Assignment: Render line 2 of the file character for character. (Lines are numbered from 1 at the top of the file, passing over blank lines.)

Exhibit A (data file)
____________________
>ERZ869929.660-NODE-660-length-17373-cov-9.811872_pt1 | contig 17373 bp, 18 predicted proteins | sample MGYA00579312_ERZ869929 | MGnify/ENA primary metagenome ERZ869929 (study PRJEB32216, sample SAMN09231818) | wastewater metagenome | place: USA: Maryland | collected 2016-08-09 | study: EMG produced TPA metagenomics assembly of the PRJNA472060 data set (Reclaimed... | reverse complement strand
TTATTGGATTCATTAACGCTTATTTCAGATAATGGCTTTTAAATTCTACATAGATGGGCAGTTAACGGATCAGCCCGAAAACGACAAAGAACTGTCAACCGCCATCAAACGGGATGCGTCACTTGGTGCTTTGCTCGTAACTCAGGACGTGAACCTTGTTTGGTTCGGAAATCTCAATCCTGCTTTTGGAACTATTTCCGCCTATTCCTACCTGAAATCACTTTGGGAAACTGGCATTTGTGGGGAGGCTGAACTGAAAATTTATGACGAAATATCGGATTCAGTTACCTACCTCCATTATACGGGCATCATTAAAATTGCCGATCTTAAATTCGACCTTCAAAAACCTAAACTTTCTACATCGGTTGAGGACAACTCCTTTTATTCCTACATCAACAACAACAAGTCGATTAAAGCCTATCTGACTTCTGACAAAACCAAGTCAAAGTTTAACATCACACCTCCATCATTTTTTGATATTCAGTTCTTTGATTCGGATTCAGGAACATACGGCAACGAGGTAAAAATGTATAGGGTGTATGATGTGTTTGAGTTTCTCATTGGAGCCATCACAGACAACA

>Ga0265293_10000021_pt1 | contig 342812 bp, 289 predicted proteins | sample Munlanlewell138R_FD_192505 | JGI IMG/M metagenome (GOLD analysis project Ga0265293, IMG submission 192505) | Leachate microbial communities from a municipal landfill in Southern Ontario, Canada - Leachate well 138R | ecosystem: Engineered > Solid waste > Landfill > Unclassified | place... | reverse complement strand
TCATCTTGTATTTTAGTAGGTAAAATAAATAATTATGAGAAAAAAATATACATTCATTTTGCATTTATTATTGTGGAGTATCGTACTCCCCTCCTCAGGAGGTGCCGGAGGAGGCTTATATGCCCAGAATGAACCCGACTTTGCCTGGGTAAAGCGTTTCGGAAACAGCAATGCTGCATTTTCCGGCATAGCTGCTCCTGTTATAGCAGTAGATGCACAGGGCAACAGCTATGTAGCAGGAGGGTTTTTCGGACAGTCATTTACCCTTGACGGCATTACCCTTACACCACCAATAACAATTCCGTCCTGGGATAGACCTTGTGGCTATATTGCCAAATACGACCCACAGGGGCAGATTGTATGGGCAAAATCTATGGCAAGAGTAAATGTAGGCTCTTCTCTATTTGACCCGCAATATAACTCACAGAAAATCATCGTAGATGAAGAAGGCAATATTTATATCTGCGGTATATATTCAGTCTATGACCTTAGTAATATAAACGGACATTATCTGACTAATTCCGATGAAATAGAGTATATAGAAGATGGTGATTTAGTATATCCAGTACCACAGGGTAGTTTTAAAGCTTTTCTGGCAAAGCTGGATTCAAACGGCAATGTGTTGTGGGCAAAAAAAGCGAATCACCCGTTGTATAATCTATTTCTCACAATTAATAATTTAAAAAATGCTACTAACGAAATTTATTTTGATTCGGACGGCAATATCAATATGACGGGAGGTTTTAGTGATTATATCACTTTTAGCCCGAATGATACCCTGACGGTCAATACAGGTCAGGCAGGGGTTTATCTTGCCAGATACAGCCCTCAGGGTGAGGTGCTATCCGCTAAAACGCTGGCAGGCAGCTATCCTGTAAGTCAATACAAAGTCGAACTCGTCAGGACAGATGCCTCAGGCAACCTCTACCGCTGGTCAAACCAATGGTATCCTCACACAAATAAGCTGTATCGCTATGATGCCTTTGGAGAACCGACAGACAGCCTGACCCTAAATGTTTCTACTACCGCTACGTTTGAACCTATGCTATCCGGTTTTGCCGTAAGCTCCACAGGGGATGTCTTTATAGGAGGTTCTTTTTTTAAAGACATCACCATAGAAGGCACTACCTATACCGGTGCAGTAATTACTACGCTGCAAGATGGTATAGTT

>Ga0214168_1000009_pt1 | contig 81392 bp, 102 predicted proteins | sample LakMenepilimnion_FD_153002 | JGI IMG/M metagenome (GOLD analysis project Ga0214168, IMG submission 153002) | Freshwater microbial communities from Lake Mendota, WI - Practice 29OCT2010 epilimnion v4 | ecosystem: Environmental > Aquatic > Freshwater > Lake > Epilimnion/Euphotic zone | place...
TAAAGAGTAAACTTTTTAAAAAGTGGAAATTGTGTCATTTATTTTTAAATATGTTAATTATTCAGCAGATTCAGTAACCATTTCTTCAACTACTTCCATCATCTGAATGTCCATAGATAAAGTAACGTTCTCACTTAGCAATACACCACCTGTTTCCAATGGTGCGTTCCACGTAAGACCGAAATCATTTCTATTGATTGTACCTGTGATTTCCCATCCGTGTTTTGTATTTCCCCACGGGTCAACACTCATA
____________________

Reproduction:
TTATTGGATTCATTAACGCTTATTTCAGATAATGGCTTTTAAATTCTACATAGATGGGCAGTTAACGGATCAGCCCGAAAACGACAAAGAACTGTCAACCGCCATCAAACGGGATGCGTCACTTGGTGCTTTGCTCGTAACTCAGGACGTGAACCTTGTTTGGTTCGGAAATCTCAATCCTGCTTTTGGAACTATTTCCGCCTATTCCTACCTGAAATCACTTTGGGAAACTGGCATTTGTGGGGAGGCTGAACTGAAAATTTATGACGAAATATCGGATTCAGTTACCTACCTCCATTATACGGGCATCATTAAAATTGCCGATCTTAAATTCGACCTTCAAAAACCTAAACTTTCTACATCGGTTGAGGACAACTCCTTTTATTCCTACATCAACAACAACAAGTCGATTAAAGCCTATCTGACTTCTGACAAAACCAAGTCAAAGTTTAACATCACACCTCCATCATTTTTTGATATTCAGTTCTTTGATTCGGATTCAGGAACATACGGCAACGAGGTAAAAATGTATAGGGTGTATGATGTGTTTGAGTTTCTCATTGGAGCCATCACAGACAACA